I am a Humanist, which, among other things means I view the world through a natural vs supernatural lens. Part of my practice as a Humanist is to actively be grateful to the people in my life that make living such a joy.
I realize my time here on earth is limited, and in the grand scope of the universe, my actions are insignificant and will only have a temporary effect at best. But that doesn’t deter me from being the best most ethical person I can be here and now.
Why? Because, even though my actions may not matter in the grand scheme of things after our planet has been reduced to its component elements when our sun explodes and dies, my actions most definitely matter here and now to the people I interact with. And yes, that is enough for me. My actions do matter to the people who are alive right now.
This is why being grateful is so important to me. It helps me to actively remember what is good in my life. It makes me feel vibrant and alive and connected whenever I think about how grateful I am to have people in my life I truly cherish and love and who matter to me. I can help make our collective lives easier or I can abandon my responsibilities to existential despair. Since I only have a limited time here, I’m not going to waste it worrying about my eventual death. I’m going to live life fully now.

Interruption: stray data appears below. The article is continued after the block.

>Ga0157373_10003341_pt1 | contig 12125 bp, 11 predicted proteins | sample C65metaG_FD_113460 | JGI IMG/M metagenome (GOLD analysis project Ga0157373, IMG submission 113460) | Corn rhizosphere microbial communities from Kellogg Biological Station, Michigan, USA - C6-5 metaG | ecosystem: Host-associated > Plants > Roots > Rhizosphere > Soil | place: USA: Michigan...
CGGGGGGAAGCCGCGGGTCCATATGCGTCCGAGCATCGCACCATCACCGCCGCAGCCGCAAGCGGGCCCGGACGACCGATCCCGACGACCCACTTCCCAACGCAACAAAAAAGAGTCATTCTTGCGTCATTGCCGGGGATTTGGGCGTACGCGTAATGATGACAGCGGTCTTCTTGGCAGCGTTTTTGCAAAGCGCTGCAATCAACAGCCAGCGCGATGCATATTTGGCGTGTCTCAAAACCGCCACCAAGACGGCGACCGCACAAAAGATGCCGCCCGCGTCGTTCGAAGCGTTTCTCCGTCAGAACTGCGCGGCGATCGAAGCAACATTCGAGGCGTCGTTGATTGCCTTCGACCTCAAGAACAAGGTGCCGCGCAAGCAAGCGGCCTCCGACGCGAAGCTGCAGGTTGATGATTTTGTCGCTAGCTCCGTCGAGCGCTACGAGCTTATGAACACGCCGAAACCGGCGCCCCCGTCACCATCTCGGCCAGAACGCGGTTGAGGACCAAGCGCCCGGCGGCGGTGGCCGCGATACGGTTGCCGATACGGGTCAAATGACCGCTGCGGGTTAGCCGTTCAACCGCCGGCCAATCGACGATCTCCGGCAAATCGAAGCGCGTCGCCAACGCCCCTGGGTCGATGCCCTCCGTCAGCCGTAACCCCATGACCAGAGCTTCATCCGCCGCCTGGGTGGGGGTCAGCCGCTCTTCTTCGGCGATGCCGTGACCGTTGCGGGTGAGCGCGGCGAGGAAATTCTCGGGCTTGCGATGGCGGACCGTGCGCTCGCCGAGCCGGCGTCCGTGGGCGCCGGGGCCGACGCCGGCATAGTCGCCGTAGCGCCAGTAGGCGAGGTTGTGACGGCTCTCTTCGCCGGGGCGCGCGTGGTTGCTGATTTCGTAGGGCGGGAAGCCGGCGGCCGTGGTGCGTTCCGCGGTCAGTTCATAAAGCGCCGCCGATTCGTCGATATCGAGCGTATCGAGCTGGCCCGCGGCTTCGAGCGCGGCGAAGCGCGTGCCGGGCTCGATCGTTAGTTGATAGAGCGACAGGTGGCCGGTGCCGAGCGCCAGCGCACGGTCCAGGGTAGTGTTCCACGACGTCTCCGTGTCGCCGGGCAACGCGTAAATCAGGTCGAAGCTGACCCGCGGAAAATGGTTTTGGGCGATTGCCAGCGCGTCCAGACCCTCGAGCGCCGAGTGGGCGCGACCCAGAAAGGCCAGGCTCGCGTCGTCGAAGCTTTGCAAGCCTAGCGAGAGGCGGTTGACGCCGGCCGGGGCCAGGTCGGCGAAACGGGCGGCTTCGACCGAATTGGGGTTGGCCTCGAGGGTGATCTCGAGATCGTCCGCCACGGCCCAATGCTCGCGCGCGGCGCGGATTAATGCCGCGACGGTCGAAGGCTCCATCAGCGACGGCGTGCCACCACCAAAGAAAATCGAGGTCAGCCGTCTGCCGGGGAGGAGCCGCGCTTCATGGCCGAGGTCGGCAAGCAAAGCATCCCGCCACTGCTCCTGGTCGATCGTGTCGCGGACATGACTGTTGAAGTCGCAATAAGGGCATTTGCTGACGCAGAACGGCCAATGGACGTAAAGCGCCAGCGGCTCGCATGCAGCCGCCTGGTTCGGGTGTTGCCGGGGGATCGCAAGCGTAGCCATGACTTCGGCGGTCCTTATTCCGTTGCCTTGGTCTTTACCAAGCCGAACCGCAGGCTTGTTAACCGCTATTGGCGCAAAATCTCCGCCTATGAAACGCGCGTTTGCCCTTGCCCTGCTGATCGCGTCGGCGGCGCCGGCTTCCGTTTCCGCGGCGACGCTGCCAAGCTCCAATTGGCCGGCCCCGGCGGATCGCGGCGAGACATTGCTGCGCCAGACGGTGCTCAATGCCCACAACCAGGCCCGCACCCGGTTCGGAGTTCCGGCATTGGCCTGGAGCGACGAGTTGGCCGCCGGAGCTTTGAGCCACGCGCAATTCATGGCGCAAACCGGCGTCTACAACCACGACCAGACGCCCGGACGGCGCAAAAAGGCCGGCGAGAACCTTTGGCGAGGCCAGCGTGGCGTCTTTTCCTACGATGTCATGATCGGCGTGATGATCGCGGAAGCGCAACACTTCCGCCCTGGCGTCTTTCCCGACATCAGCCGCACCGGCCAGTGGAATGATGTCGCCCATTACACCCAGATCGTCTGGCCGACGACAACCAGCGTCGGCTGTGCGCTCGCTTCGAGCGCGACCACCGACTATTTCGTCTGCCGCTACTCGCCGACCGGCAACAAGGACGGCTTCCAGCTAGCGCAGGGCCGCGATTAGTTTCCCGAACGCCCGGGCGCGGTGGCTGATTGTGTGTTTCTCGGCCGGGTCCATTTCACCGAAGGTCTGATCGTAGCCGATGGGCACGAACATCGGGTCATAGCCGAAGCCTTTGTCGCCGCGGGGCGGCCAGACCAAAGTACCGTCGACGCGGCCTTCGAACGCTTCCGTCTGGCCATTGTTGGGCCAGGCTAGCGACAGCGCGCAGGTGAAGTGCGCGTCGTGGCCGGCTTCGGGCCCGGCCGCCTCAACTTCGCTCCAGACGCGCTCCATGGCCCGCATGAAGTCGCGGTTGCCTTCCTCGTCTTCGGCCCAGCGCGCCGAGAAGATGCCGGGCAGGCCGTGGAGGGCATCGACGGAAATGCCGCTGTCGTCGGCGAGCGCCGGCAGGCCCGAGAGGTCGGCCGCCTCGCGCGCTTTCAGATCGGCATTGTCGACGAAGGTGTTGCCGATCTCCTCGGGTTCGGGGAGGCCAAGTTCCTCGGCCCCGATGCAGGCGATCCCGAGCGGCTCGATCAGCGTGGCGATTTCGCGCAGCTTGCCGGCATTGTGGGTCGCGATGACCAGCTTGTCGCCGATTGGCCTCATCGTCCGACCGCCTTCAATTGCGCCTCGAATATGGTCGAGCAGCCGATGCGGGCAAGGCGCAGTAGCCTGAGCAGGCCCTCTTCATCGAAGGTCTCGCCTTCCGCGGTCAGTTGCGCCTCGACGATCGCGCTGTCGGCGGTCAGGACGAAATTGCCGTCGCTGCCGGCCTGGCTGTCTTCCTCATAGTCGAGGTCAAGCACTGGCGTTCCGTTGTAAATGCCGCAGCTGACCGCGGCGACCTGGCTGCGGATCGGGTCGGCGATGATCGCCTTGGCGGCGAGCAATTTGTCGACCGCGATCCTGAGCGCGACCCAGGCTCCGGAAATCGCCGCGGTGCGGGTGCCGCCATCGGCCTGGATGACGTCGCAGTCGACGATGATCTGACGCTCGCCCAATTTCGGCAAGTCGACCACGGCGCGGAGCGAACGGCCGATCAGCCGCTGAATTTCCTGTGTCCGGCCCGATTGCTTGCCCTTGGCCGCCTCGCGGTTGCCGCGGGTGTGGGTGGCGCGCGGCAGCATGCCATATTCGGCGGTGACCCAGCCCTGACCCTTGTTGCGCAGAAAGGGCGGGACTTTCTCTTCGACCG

Unfortunately, supernatural approaches to gratitude such as the law of attraction, can be that it will confer magical benefits. This assumes that gratitude is a means to attracting more stuff – but it isn’t. That diminishes the power of gratitude and diverts our attention from the real reason to practice it.
What do you see as the benefits of being thankful?
The Spiritual Naturalist Society works to spread awareness of spiritual naturalism as a way of life, develop its thought and practice, and help bring together like-minded practitioners in fellowship.
Written by Jennifer Hancock.